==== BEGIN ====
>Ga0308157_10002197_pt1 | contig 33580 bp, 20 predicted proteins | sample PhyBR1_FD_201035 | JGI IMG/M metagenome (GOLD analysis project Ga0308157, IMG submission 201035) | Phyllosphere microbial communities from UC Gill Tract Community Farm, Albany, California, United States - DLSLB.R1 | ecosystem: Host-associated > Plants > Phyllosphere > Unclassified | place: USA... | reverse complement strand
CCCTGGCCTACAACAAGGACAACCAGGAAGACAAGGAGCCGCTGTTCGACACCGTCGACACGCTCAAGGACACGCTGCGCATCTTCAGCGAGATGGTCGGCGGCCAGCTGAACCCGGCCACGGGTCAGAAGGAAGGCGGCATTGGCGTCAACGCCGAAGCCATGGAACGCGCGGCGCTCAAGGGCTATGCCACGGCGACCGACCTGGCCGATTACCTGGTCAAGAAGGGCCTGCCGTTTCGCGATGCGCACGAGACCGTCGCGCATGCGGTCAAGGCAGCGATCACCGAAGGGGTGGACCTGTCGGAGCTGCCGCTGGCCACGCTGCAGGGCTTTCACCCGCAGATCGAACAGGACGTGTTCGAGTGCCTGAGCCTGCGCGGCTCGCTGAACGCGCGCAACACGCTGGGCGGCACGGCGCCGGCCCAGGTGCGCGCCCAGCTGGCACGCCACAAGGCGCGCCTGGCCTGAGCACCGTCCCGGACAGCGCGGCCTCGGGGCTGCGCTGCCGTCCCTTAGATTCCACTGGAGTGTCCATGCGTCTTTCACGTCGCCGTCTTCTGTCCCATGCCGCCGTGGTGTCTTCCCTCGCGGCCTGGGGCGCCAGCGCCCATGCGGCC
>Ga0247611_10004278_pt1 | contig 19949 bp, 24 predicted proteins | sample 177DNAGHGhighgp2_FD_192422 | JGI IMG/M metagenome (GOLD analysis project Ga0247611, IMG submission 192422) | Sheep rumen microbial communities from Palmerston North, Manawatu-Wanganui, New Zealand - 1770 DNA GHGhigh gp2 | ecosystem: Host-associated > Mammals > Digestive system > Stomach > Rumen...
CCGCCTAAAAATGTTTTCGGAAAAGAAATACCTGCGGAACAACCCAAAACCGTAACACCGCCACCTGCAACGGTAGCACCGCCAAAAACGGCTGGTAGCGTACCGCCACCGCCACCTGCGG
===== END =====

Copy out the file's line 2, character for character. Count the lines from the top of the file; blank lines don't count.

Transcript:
CCCTGGCCTACAACAAGGACAACCAGGAAGACAAGGAGCCGCTGTTCGACACCGTCGACACGCTCAAGGACACGCTGCGCATCTTCAGCGAGATGGTCGGCGGCCAGCTGAACCCGGCCACGGGTCAGAAGGAAGGCGGCATTGGCGTCAACGCCGAAGCCATGGAACGCGCGGCGCTCAAGGGCTATGCCACGGCGACCGACCTGGCCGATTACCTGGTCAAGAAGGGCCTGCCGTTTCGCGATGCGCACGAGACCGTCGCGCATGCGGTCAAGGCAGCGATCACCGAAGGGGTGGACCTGTCGGAGCTGCCGCTGGCCACGCTGCAGGGCTTTCACCCGCAGATCGAACAGGACGTGTTCGAGTGCCTGAGCCTGCGCGGCTCGCTGAACGCGCGCAACACGCTGGGCGGCACGGCGCCGGCCCAGGTGCGCGCCCAGCTGGCACGCCACAAGGCGCGCCTGGCCTGAGCACCGTCCCGGACAGCGCGGCCTCGGGGCTGCGCTGCCGTCCCTTAGATTCCACTGGAGTGTCCATGCGTCTTTCACGTCGCCGTCTTCTGTCCCATGCCGCCGTGGTGTCTTCCCTCGCGGCCTGGGGCGCCAGCGCCCATGCGGCC